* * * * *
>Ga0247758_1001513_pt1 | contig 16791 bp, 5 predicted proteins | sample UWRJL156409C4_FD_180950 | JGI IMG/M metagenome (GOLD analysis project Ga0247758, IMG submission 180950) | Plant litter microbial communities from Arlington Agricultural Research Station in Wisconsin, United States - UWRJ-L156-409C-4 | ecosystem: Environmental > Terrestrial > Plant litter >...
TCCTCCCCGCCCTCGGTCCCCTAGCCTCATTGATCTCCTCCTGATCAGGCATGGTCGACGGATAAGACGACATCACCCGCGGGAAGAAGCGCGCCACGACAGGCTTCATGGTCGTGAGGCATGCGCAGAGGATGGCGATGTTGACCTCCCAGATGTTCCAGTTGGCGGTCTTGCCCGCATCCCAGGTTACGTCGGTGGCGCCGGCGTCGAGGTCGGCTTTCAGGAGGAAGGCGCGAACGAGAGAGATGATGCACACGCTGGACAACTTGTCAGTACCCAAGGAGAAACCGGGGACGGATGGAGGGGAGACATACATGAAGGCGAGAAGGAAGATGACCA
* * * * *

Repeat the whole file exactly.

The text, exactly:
>Ga0247758_1001513_pt1 | contig 16791 bp, 5 predicted proteins | sample UWRJL156409C4_FD_180950 | JGI IMG/M metagenome (GOLD analysis project Ga0247758, IMG submission 180950) | Plant litter microbial communities from Arlington Agricultural Research Station in Wisconsin, United States - UWRJ-L156-409C-4 | ecosystem: Environmental > Terrestrial > Plant litter >...
TCCTCCCCGCCCTCGGTCCCCTAGCCTCATTGATCTCCTCCTGATCAGGCATGGTCGACGGATAAGACGACATCACCCGCGGGAAGAAGCGCGCCACGACAGGCTTCATGGTCGTGAGGCATGCGCAGAGGATGGCGATGTTGACCTCCCAGATGTTCCAGTTGGCGGTCTTGCCCGCATCCCAGGTTACGTCGGTGGCGCCGGCGTCGAGGTCGGCTTTCAGGAGGAAGGCGCGAACGAGAGAGATGATGCACACGCTGGACAACTTGTCAGTACCCAAGGAGAAACCGGGGACGGATGGAGGGGAGACATACATGAAGGCGAGAAGGAAGATGACCA